Afghanistan: November 8, 2001


Any mention that Osama bin Laden and the Taliban leadership are "hiding in caves" conjures images of dejected men sitting on dirt floors staring at blank rock walls. This isn't the case. These caves have been used for a decade, and some have been refitted with generators, cisterns, vehicle garages, offices, and living quarters with heat and indoor plumbing.--Stephen V Cole

The Taliban said they have arrested 15 people on suspicion of spying for America.

More special forces teams are being assigned to Northern Alliance commanders. The traditional Afghan military organization is feudal. At the village level, the most prominent man gathers the able bodied men for war. Not all are armed. and many that are use bolt action rifles. Wealthier individuals in the area gather the village bands (platoon strength units of a dozen to 30-40 men) into a larger unit, and so on until you have some commanders with several thousand men. But these units vary from a few hundred to a few thousand men. The commanders are local notables, and many have no real military experience. Their main objective is to defend everyone's honor (ie, not get embarrassed during a fight) and bring most of his men home alive. US special forces troops train on how to advise these commanders. You have to do it carefully. First, you have to show that you are worthy of giving advice, and you only offer it when asked. The special forces troops must live with the troops they are advising and prove that they are worthy of an Afghan warrior's respect. Another asset the special forces have is the material goodies for their local troops. Food, ammo, weapons, clothing and other gear are usually given to the commander for distribution. This makes the special forces guys look better and advice on how to use new gear is offered as well. The special forces also have the equipment (radios, laser designators, GPS and so on) that allow them to direct the bombing. This impresses the Afghans and makes the special forces appear more valuable. The special forces also impress by discussing what effect different types of bombs have and how to exploit it. Purely military advice, such as how to fight, has to be offered carefully. Afghan honor includes the idea that Afghan warriors know how to fight and don't need advice from foreigners. But gaining the respect of the Afghans makes it easier to raise the subject, and get the Afghans to use better tactics. Some Afghan commanders are natural tacticians, and their fighters battle experienced. But many are not and these are the ones the special forces can do the most to help.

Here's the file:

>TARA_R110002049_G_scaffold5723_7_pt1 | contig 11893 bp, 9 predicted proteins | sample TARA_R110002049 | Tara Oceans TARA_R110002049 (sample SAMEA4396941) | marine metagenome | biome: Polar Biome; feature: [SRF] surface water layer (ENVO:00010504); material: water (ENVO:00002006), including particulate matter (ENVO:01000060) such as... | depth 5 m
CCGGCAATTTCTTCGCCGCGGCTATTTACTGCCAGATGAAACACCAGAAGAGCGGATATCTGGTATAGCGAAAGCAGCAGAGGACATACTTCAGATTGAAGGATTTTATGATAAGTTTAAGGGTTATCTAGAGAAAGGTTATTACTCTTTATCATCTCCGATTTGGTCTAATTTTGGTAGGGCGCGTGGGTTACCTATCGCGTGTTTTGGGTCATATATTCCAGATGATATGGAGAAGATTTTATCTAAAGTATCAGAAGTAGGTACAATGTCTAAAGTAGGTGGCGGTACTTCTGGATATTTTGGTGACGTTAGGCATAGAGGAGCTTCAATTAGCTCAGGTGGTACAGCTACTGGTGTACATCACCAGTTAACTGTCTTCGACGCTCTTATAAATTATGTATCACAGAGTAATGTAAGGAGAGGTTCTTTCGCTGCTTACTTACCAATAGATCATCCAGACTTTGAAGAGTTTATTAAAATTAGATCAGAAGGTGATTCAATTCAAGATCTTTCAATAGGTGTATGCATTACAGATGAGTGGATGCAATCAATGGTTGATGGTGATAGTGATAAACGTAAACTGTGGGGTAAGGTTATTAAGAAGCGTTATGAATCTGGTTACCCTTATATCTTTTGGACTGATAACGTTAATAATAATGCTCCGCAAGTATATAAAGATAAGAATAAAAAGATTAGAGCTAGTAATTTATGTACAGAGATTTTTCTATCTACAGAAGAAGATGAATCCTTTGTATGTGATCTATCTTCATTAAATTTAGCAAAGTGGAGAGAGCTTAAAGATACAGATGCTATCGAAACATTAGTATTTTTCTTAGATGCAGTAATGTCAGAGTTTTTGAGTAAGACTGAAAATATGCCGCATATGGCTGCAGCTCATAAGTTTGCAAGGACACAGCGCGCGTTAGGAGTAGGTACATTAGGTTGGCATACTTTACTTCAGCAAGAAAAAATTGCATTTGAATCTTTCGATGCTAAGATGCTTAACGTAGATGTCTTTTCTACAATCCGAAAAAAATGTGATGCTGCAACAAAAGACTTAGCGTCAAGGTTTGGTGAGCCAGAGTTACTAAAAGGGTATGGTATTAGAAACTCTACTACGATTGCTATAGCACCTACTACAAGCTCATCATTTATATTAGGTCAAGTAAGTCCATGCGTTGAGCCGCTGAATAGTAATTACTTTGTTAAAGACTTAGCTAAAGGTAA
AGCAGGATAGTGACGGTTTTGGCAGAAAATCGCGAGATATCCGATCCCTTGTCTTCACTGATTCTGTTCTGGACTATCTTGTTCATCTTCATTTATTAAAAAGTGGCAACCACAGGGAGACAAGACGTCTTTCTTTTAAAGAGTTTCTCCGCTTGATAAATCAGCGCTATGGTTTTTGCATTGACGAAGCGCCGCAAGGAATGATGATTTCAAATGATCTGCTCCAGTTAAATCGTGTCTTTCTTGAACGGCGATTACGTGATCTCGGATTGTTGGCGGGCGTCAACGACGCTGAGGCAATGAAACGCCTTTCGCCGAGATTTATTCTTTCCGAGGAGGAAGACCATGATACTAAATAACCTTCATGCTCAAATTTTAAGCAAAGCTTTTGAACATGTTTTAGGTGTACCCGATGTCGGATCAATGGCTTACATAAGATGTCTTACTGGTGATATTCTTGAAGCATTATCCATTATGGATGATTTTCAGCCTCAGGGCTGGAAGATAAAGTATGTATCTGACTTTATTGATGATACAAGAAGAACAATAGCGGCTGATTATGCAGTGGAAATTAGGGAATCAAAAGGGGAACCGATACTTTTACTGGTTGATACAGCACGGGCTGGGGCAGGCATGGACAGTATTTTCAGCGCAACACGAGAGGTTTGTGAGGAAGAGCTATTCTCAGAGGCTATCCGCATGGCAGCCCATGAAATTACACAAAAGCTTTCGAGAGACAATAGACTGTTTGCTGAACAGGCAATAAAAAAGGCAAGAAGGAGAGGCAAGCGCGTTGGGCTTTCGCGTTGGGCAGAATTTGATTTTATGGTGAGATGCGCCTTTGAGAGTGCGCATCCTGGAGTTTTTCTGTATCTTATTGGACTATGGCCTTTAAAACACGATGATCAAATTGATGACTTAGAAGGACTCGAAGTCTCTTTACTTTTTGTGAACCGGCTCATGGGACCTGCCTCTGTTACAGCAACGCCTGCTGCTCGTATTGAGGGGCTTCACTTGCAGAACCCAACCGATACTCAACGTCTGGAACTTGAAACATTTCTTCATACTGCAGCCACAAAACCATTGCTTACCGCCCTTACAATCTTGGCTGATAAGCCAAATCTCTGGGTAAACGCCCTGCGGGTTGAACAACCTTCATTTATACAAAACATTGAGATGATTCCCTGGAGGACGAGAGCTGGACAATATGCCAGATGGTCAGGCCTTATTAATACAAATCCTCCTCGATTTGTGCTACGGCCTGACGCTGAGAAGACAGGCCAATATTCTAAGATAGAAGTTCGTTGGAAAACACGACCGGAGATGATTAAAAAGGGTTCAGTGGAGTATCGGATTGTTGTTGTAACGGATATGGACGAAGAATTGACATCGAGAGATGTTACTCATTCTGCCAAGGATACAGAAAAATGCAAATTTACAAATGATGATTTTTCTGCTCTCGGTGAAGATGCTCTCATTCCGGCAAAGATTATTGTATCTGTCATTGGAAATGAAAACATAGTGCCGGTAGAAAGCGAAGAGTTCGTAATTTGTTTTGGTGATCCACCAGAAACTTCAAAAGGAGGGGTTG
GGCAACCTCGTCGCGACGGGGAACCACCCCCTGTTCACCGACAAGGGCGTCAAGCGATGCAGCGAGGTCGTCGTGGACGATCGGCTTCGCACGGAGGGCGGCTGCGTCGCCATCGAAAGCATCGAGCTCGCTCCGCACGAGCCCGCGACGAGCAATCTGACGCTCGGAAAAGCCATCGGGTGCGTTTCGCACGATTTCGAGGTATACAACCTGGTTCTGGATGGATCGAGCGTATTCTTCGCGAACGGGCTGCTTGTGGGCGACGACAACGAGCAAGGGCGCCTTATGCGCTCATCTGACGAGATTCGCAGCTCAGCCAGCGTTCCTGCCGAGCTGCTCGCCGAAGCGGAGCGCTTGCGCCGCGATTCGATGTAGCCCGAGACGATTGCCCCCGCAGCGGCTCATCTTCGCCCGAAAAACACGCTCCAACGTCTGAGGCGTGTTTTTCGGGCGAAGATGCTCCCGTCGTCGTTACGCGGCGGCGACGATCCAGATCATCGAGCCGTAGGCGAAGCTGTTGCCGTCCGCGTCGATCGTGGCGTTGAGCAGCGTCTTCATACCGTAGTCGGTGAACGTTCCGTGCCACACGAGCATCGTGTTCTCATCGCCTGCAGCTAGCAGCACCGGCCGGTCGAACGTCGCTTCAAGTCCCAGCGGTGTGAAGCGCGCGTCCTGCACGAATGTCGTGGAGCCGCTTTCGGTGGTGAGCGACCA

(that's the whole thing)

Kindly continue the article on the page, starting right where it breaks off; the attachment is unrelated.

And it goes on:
While the US is now admitting that special forces are operating with Northern Alliance forces, but little is said about helicopters seen going into Afghanistan from Uzbek and Pakistani bases. There are apparently a lot of deep patrols inside of Afghanistan, as well as support for anti-Taliban Afghans. 

Speaking of tactics, while US bombing near Mazar-i-Sharif has remained heavy, forcing the Taliban to keep a lot of troops in the city in case the Northern Alliance makes an attack after one of the heavy bombing raids. This allows Northern Alliance units south of the city to clear out villages occupied by the Taliban, villages which guard the Taliban supply line to the south. The Taliban announced that they have sent another 500 men north to reinforce Mazar-i-Sharif. These are needed as over a thousand Taliban troops have switched sides or surrendered in the fighting south of Mazar-i-Sharif. 

Relief workers inside Afghanistan report that Taliban troops are moving into refugee camps to avoid American bombers.

One advantage the Northern Alliance will have this Winter is the fact that many Northern Alliance troops come from villages in the Hindu Kush mountains which cut through the center of Afghanistan. The Taliban come from south of the Hindu Kush, where it is always warmer no matter what the season. The northerners are more accustomed to the cold, although they also prefer to stay inside most of the time during Winter. But the US is providing cold weather clothing and more food, which makes it possible for the hardier northerners to operate through the cold season. 

Once the US JSTARS aircraft arrive, the Taliban will have a harder time using the roads. The JSTARS can see vehicles moving in any weather, night or day. US warplanes can then be directed to where the vehicles are and destroy them. One reason for getting airbases in northern Afghanistan or nearby countries is so helicopter gunships or warplanes can be stationed closer to these Taliban roads, and be able to hit targets more quickly respond to a call from a JSTARS aircraft. 


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